The most recommended books on abortion

Who picked these books? Meet our 29 experts.

29 authors created a book list connected to abortion, and here are their favorite abortion books.
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Book cover of Eve: The Disobedient Future of Birth

Sydney Calkin Author Of Abortion Pills Go Global: Reproductive Freedom across Borders

From my list on abortion and reproductive rights.

Why am I passionate about this?

As a feminist academic and activist, I am personally committed to the cause of reproductive freedom. Professionally, I've spent the past seven years carrying out research on abortion pills and their travels around the globe. This research involved more than eighty interviews with activists and doctors across the world, as well as analysis of many different text sources. My work has also taken me into activist spaces across Europe, as a volunteer with the Abortion Support Network. Although I entered the topic of reproductive rights through my interest in abortion, reading widely in the field has led me to pursue research interests in reproductive and biomedical technologies in other areas of sexual and reproductive health. 

Sydney's book list on abortion and reproductive rights

Sydney Calkin Why did Sydney love this book?

Eve tackles the topic of ectogenesis – gestation outside the womb. From literature to bioethics to cutting-edge medical research, the book examines this complex topic in creative ways.

Its chapter on abortion politics is particularly insightful because it considers how technology that allows for gestation in artificial wombs might lead to restrictions in abortion laws.

Horn’s writing blends sociological, legal, and bioethical analysis together with personal reflections on her own experience of pregnancy.

Not only is this one of the best books I’ve read on reproductive politics, but it’s one of the best books on the experience of being pregnant because it beautifully reflects on the complex social meanings of pregnancy and its physical embodiment. Eve is written in a highly accessible style, so readers without prior knowledge of the topic will find the narrative compelling.

By Claire Horn,

Why should I read it?

1 author picked Eve as one of their favorite books, and they share why you should read it.

What is this book about?

SELECTED AS A NEW SCIENTIST 'BOOKS TO EXPAND YOUR MIND'

'THOUGHTFUL ... EXAMINES THE BOUNDARIES OF MOTHERHOOD THROUGH AN UNUSUAL LENS: ARTIFICIAL WOMBS. ... A SKILLED WRITER WITH A CAREFUL GRASP OF HER SUBJECT AND ITS FASCINATING HISTORY' Angela Saini, Telegraph

'AN ENGROSSING INSIGHT INTO THE FUTURE OF BIRTH THROUGH THE LENSES OF THE MOST PRESSING WOMEN'S HEALTH ISSUES OF OUR ERA' New Statesman

Throughout human history, every single one of us has been born from a person. So far. But that is about to change.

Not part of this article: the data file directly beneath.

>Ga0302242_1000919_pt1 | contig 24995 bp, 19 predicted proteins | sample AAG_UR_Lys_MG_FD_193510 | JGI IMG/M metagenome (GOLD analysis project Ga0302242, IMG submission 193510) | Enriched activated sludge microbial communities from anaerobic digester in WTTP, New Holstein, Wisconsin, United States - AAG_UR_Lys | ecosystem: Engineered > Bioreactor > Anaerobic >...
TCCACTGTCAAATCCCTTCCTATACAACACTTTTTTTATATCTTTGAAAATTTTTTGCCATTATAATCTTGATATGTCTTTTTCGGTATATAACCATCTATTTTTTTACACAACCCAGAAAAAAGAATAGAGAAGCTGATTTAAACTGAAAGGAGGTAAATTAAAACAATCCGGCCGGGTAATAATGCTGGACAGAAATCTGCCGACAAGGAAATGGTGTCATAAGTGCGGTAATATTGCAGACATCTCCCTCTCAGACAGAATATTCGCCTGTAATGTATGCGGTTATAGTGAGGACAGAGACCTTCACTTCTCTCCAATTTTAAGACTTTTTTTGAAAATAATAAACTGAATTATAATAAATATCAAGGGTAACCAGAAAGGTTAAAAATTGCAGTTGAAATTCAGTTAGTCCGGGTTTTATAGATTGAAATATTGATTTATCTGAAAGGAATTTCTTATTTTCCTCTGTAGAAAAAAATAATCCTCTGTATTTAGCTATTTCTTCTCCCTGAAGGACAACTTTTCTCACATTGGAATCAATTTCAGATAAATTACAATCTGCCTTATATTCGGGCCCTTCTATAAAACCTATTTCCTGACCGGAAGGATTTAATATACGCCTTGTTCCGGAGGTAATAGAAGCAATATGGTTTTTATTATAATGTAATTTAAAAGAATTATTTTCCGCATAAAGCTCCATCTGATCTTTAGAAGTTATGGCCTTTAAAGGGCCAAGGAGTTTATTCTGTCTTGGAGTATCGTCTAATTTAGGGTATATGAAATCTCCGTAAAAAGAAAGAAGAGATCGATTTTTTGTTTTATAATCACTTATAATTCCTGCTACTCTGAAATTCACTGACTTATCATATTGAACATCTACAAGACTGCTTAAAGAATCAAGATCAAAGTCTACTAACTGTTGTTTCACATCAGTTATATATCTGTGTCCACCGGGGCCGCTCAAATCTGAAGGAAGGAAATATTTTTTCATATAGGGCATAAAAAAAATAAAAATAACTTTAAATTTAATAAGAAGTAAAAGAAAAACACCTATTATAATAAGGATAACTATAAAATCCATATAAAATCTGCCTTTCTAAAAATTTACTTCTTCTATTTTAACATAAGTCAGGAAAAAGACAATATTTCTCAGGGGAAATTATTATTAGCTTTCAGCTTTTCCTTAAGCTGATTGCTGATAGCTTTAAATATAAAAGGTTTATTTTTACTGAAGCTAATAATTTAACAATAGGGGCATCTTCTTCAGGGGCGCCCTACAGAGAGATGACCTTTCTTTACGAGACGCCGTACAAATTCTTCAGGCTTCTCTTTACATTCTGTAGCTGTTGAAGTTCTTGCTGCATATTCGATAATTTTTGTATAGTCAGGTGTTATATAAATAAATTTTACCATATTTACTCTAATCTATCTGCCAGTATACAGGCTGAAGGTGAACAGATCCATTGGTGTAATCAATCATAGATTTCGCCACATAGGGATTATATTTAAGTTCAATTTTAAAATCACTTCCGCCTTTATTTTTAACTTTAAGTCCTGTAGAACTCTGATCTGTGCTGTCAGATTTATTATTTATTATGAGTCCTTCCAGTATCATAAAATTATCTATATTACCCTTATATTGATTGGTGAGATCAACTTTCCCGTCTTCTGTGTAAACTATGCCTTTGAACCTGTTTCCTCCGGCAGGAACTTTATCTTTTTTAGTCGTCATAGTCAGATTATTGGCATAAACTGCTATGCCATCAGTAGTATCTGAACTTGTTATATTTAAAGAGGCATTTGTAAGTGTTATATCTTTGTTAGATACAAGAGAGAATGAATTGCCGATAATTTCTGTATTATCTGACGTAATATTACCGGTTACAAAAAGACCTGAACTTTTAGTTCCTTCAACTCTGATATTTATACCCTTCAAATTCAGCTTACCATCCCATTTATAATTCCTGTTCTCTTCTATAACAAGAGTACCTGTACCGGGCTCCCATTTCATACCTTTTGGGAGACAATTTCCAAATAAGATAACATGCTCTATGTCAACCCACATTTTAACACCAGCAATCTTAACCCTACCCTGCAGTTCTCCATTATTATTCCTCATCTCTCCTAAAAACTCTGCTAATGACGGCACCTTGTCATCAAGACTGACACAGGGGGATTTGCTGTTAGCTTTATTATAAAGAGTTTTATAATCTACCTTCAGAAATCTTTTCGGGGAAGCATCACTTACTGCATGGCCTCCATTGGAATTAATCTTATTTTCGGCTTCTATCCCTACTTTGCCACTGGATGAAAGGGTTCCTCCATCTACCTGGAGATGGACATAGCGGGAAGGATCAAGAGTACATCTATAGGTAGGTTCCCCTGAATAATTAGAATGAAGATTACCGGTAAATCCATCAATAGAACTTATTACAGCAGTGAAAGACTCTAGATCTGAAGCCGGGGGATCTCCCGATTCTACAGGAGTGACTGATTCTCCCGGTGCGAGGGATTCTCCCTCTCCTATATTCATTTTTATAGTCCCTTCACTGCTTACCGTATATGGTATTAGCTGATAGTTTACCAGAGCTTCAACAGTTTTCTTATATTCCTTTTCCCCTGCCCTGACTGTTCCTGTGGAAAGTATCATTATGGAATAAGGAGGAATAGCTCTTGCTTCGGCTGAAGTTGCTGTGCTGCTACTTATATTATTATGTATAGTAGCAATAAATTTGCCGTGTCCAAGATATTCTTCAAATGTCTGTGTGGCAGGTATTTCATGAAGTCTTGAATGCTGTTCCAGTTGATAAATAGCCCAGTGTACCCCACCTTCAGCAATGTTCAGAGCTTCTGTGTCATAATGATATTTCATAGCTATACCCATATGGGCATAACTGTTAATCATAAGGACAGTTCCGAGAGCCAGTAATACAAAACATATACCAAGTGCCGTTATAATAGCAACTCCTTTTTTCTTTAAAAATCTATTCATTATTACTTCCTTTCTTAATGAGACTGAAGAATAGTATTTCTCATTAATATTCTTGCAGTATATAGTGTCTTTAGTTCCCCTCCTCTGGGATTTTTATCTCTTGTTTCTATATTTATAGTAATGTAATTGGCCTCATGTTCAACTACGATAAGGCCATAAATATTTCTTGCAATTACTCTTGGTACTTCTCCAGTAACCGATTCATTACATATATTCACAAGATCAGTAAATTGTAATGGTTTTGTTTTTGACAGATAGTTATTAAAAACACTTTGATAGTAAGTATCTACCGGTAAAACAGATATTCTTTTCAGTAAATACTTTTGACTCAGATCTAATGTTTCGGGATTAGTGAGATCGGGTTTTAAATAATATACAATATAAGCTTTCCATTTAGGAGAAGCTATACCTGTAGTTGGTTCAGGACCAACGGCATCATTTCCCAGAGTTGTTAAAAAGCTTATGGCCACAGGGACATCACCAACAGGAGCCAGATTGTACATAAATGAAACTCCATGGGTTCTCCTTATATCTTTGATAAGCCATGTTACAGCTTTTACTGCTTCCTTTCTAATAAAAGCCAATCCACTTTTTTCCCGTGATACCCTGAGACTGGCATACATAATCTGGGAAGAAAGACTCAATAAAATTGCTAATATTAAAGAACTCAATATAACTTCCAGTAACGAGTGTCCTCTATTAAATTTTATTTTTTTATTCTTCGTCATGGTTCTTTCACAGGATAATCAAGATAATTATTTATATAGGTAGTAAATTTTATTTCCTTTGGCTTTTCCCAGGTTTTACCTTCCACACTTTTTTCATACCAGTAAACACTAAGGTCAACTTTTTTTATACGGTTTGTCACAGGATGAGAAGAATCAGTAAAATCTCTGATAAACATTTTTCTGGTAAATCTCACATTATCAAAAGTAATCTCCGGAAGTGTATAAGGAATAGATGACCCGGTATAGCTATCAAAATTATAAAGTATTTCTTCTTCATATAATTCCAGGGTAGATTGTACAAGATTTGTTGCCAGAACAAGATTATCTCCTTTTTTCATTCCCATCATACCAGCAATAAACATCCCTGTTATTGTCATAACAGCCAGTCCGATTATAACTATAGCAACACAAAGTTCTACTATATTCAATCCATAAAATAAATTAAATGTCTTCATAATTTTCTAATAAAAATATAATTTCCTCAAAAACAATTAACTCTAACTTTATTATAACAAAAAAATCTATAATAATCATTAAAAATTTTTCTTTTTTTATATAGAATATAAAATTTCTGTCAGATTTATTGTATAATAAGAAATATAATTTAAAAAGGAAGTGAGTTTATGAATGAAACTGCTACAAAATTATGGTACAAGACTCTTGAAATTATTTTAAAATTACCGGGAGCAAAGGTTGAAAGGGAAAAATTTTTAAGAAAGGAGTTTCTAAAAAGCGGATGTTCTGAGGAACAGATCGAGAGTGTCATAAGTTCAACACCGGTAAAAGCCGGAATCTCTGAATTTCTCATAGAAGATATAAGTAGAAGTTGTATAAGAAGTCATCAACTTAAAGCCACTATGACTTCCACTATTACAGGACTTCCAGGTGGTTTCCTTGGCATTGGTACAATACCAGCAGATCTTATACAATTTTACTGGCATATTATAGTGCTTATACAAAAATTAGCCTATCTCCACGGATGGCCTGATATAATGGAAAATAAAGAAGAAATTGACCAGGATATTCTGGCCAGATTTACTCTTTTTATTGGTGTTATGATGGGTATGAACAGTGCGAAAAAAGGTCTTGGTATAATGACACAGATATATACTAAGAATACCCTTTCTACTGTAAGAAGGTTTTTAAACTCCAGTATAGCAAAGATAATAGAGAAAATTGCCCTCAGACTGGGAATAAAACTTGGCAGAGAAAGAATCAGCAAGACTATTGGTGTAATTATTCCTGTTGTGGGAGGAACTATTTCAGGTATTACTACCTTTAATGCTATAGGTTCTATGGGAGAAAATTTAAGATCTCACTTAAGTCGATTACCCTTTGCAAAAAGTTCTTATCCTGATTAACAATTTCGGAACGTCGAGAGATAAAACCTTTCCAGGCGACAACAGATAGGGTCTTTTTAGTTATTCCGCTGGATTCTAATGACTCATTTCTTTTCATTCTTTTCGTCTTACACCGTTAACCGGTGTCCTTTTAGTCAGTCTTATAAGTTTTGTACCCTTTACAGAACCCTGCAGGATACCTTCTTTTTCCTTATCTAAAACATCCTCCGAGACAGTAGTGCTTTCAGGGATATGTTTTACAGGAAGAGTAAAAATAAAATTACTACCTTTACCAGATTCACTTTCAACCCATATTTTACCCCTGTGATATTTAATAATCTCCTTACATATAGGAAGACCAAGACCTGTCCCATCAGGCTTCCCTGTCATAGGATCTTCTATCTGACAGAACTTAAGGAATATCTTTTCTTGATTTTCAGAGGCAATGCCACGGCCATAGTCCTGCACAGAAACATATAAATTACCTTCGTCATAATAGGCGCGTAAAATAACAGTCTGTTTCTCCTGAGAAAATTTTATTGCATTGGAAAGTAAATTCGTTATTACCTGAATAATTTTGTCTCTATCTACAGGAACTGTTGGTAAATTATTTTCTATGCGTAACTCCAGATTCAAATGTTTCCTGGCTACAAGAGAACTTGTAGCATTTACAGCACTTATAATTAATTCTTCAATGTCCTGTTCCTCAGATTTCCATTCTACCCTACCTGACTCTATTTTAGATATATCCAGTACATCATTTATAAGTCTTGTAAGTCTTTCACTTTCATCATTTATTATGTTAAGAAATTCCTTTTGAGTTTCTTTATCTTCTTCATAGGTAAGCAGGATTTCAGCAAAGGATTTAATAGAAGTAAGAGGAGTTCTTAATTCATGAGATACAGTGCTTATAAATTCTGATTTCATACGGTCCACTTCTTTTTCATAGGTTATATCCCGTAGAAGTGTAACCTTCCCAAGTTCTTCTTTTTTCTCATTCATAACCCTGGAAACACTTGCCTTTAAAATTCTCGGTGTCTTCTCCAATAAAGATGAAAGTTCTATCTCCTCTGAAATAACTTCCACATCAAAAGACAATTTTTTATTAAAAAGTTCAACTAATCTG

Scientific research is on the cusp of being able to grow babies outside human…


Book cover of Legal Medicine in History

Katherine D. Watson Author Of Medicine and Justice: Medico-Legal Practice in England and Wales, 1700-1914

From my list on the history of forensic medicine.

Why am I passionate about this?

I work on topics where medicine, crime, and the law intersect, aided by an undergraduate degree in chemistry and stimulated by my fascination with how criminal justice systems work. I have published on the history of poisoning, vitriol attacks, assault, child murder, and the role of scientific expertise in criminal investigations and trials, focusing on Britain since the seventeenth century. I’ve contributed to many TV documentaries over the years, and enjoy the opportunity to explain just why the history of crime is about so much more than individual criminals: it shows us how people in the past lived their lives and helps explain how we got where we are today.  


Katherine's book list on the history of forensic medicine

Katherine D. Watson Why did Katherine love this book?

Newcomers to the subject can turn to this indispensable collection of essays for an outstanding introduction to the key legal, institutional, and professional foundations of forensic medicine in Europe and the United States since the seventeenth century. Case studies of infanticide, the mentally ill, coroners’ inquests, and abortion show just how deeply embedded in social, political, and legal contexts forensic practices are, and highlight their power to inspire and shape socio-legal change. 

By Michael Clark (editor), Catherine Crawford (editor),

Why should I read it?

1 author picked Legal Medicine in History as one of their favorite books, and they share why you should read it.

What is this book about?

This collection of essays presents fresh interpretations of the growth of medico-legal ideas, institutions and practices in Britain, Europe and America over the past four hundred years. Based on a wealth of new research, it brings the historical study of legal medicine firmly into the realm of social history. Case studies of infanticide, abortion, coroners' inquests and criminal insanity show that legal medicine has often been the focus of social change and political controversy. The contributors also emphasise the formative influence of legal systems on medico-legal knowledge and practice. Legal Medicine in History enlarges our understanding of the public role…


Book cover of Mommy Laid An Egg: Or, Where Do Babies Come From?

Sara Zaske Author Of Achtung Baby: An American Mom on the German Art of Raising Self-Reliant Children

From my list on raising self-reliant children.

Why am I passionate about this?